Cactus can be divided into two groups: cholla cactus (inedible, or at least unpalatable) and edible prickly pears. Both the fruit (known as Indian figs or prickly pears) and the pads of the cactus can be consumed. This website suggests Indian figs, nopales, prickly pears, or beaver tail cacti. The link also has instructions about how to prepare each part of the cactus, including several recipes.
People can eat Indian figs, nopales, prickly pears, or beaver tail cacti. They’re members of the genus Opuntia, which has more than 200 species. These can be divided into two broad groups – the inedible (cholla cacti) and the edible prickly pears (have flat pads that look like beavers’ tails). Prickly pear can grow as far east as Massachusetts, but the best are in the Southwest and you can see them growing along the highways.
The fruit – called Indian figs or prickly pears, is the lemon-or plum-shaped fruit of the Opuntia cacti and it ripens in late September. When they are mature, the outside is a bright red and the inside is a fiery orange. These make good syrups, perserves and jellies.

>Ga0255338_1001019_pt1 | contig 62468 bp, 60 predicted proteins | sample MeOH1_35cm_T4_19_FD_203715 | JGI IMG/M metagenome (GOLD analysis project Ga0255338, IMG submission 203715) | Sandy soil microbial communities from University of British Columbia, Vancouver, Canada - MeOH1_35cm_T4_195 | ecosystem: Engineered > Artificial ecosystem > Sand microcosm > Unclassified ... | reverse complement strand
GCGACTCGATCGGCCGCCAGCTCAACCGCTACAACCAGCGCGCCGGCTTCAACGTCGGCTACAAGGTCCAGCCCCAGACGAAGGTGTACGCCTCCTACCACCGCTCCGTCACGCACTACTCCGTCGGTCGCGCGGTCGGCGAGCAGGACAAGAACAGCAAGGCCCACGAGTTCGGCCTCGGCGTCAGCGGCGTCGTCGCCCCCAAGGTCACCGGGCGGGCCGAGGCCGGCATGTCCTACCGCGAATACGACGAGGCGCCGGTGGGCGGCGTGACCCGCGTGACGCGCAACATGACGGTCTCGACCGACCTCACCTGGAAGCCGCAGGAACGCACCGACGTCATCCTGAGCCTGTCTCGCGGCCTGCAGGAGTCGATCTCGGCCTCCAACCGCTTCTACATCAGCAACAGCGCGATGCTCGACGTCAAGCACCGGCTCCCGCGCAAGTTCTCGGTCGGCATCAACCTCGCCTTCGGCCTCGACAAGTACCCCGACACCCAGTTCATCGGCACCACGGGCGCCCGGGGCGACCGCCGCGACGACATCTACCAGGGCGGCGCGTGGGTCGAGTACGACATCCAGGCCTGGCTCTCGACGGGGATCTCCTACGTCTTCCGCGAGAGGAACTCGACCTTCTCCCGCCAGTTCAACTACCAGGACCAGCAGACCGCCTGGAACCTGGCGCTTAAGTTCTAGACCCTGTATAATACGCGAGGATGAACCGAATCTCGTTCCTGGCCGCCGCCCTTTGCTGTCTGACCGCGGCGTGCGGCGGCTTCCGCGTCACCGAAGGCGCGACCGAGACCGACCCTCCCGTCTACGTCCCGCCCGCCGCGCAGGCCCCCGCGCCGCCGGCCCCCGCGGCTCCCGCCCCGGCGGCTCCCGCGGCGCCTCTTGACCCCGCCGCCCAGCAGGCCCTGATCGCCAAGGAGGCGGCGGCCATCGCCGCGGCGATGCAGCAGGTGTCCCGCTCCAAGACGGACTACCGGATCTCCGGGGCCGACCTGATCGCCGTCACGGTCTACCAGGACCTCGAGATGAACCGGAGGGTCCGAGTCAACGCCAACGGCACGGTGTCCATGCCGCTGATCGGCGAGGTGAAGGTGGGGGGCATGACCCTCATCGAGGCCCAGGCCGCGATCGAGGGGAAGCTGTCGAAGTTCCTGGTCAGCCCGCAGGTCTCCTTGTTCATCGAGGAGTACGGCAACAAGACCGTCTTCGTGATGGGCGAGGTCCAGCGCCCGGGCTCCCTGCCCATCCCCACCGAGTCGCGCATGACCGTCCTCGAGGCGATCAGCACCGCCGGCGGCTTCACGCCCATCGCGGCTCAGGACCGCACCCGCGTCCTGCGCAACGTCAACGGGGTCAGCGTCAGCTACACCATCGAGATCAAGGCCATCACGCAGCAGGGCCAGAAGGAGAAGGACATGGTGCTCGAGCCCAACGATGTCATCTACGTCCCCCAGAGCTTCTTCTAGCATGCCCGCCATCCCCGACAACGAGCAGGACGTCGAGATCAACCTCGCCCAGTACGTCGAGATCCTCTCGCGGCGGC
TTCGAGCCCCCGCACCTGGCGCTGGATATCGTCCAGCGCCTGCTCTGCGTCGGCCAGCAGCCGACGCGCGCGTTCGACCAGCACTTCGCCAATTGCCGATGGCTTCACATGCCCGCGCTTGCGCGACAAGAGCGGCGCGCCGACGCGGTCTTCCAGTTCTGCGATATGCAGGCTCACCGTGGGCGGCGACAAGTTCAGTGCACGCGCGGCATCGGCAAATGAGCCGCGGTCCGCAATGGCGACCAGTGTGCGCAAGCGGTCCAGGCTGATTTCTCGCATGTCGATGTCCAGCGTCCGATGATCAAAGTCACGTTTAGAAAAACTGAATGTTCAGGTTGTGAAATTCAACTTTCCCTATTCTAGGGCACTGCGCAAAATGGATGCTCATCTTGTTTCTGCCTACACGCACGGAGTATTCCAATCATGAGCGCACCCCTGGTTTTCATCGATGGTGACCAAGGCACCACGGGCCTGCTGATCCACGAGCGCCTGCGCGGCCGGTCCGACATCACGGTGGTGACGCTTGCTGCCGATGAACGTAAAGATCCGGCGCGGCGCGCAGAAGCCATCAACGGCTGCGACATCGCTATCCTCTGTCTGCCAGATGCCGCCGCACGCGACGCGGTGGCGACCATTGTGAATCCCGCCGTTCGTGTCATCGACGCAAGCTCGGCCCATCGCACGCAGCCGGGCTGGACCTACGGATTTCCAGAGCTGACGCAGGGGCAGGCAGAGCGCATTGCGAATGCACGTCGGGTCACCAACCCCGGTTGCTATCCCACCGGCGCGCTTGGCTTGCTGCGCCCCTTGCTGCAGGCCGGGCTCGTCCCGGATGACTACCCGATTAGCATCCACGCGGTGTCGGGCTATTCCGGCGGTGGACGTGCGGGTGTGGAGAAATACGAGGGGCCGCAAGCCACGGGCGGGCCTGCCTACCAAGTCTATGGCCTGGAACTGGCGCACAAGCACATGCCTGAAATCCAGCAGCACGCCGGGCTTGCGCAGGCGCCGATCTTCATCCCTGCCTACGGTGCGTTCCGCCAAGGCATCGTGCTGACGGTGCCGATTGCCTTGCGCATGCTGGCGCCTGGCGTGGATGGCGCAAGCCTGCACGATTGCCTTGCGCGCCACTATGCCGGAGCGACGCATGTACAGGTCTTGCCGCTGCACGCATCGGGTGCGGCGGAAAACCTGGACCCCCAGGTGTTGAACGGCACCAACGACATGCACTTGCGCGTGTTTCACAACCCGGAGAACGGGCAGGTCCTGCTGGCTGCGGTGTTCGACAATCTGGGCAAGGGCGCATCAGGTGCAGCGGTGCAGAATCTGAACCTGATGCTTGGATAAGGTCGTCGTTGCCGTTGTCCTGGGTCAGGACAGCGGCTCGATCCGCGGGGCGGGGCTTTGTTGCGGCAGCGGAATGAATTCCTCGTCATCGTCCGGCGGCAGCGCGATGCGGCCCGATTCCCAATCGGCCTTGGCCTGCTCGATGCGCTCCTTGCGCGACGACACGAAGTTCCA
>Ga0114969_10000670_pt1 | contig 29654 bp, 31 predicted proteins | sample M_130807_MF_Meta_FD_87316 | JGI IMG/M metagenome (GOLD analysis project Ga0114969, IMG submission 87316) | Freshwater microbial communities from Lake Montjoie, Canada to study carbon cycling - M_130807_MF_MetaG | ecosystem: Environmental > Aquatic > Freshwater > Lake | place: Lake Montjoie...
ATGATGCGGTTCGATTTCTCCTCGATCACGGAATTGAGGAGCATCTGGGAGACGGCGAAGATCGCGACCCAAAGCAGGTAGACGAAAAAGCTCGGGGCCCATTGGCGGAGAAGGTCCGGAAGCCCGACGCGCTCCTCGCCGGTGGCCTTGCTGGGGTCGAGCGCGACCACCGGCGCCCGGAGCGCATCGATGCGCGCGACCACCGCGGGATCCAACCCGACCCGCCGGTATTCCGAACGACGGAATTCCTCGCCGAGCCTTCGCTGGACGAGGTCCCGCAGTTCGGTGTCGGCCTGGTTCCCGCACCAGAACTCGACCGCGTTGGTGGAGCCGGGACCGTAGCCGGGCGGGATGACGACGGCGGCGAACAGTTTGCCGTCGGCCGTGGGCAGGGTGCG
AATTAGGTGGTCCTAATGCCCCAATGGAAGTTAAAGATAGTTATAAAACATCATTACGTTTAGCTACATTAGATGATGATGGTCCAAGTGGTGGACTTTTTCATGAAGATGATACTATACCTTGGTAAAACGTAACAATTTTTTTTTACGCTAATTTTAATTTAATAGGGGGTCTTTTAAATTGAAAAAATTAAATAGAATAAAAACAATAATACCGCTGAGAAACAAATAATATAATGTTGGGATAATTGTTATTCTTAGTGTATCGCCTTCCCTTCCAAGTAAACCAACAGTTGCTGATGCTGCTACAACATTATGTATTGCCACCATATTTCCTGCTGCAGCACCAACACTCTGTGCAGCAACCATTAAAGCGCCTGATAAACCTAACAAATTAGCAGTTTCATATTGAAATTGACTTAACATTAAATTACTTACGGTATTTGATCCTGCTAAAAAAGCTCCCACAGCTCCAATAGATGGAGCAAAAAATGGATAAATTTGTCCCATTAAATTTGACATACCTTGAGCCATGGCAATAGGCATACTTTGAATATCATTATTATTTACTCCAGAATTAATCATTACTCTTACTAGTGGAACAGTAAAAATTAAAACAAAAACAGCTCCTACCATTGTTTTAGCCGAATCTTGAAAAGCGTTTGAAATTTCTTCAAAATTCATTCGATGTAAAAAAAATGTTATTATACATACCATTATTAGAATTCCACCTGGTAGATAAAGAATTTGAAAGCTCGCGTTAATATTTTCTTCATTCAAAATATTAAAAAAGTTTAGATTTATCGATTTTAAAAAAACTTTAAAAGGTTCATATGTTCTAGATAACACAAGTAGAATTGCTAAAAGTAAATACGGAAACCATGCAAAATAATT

The most popular way to enjoy the fruit is fresh off the vine (after de-bristling) and chilled as a refreshing treat on a hot day. You can cut off the ends and split the pear lengthwise. Next scoop out the jelly insides with a spoon, or peel the fig and eat it whole (you can throw away the small seeds or eat them).
The green pads of the cactus (the stems) can be harvested year around. It’s best to choose small tender pads. Once they have been de-bristled, they can be used in a number of recipes. You can also eat them raw on their own or in salads. They can be fried, boiled or used in soups or sauces. When cooked, they have a very unique flavor.
Edible types of cacti include prickly pear and cacti of the Hylocereus, Myrtillocactus geometrizans, and Harrisia genuses. The Hylocereus cactus, found in southeast Asia, produces dragonfruit. The Myrtillocactus geometrizans cactus, known as the Bilberry Cactus, grows in Mexico and produces edible dark-purple berries. The Harrisia cactus produces fruits, called “prickly apples”, in Florida.
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